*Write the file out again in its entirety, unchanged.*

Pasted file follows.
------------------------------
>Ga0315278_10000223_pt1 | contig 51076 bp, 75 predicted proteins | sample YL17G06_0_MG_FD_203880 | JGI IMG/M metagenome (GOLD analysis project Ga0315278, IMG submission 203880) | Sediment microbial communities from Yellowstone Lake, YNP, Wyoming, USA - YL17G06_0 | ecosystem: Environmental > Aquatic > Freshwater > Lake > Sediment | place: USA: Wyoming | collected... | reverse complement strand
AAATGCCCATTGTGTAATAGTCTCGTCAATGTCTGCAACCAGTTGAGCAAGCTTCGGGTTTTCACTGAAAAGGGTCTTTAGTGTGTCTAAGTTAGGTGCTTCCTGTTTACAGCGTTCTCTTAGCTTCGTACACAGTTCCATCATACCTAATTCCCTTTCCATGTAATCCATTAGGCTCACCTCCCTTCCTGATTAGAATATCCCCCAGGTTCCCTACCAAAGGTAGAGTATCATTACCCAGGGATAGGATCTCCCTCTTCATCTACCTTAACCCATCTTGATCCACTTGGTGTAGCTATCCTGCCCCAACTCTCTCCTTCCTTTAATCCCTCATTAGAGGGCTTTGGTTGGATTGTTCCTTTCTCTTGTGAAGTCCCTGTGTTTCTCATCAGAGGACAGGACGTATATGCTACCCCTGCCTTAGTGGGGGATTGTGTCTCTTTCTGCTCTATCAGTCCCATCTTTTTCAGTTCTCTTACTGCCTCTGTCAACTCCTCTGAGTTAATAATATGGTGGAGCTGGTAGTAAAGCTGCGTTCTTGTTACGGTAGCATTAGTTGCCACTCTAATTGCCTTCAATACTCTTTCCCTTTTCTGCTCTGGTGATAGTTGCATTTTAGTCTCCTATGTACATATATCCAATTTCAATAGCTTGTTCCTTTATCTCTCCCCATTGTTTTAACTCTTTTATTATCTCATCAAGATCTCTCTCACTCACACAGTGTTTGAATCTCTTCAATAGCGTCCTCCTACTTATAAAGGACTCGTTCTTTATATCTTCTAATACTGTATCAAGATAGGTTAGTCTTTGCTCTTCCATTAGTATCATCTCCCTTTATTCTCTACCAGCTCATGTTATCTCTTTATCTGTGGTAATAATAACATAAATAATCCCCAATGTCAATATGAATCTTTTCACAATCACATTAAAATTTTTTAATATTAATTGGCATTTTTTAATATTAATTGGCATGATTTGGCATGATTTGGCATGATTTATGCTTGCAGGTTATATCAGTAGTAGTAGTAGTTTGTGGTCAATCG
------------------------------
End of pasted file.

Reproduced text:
>Ga0315278_10000223_pt1 | contig 51076 bp, 75 predicted proteins | sample YL17G06_0_MG_FD_203880 | JGI IMG/M metagenome (GOLD analysis project Ga0315278, IMG submission 203880) | Sediment microbial communities from Yellowstone Lake, YNP, Wyoming, USA - YL17G06_0 | ecosystem: Environmental > Aquatic > Freshwater > Lake > Sediment | place: USA: Wyoming | collected... | reverse complement strand
AAATGCCCATTGTGTAATAGTCTCGTCAATGTCTGCAACCAGTTGAGCAAGCTTCGGGTTTTCACTGAAAAGGGTCTTTAGTGTGTCTAAGTTAGGTGCTTCCTGTTTACAGCGTTCTCTTAGCTTCGTACACAGTTCCATCATACCTAATTCCCTTTCCATGTAATCCATTAGGCTCACCTCCCTTCCTGATTAGAATATCCCCCAGGTTCCCTACCAAAGGTAGAGTATCATTACCCAGGGATAGGATCTCCCTCTTCATCTACCTTAACCCATCTTGATCCACTTGGTGTAGCTATCCTGCCCCAACTCTCTCCTTCCTTTAATCCCTCATTAGAGGGCTTTGGTTGGATTGTTCCTTTCTCTTGTGAAGTCCCTGTGTTTCTCATCAGAGGACAGGACGTATATGCTACCCCTGCCTTAGTGGGGGATTGTGTCTCTTTCTGCTCTATCAGTCCCATCTTTTTCAGTTCTCTTACTGCCTCTGTCAACTCCTCTGAGTTAATAATATGGTGGAGCTGGTAGTAAAGCTGCGTTCTTGTTACGGTAGCATTAGTTGCCACTCTAATTGCCTTCAATACTCTTTCCCTTTTCTGCTCTGGTGATAGTTGCATTTTAGTCTCCTATGTACATATATCCAATTTCAATAGCTTGTTCCTTTATCTCTCCCCATTGTTTTAACTCTTTTATTATCTCATCAAGATCTCTCTCACTCACACAGTGTTTGAATCTCTTCAATAGCGTCCTCCTACTTATAAAGGACTCGTTCTTTATATCTTCTAATACTGTATCAAGATAGGTTAGTCTTTGCTCTTCCATTAGTATCATCTCCCTTTATTCTCTACCAGCTCATGTTATCTCTTTATCTGTGGTAATAATAACATAAATAATCCCCAATGTCAATATGAATCTTTTCACAATCACATTAAAATTTTTTAATATTAATTGGCATTTTTTAATATTAATTGGCATGATTTGGCATGATTTGGCATGATTTATGCTTGCAGGTTATATCAGTAGTAGTAGTAGTTTGTGGTCAATCG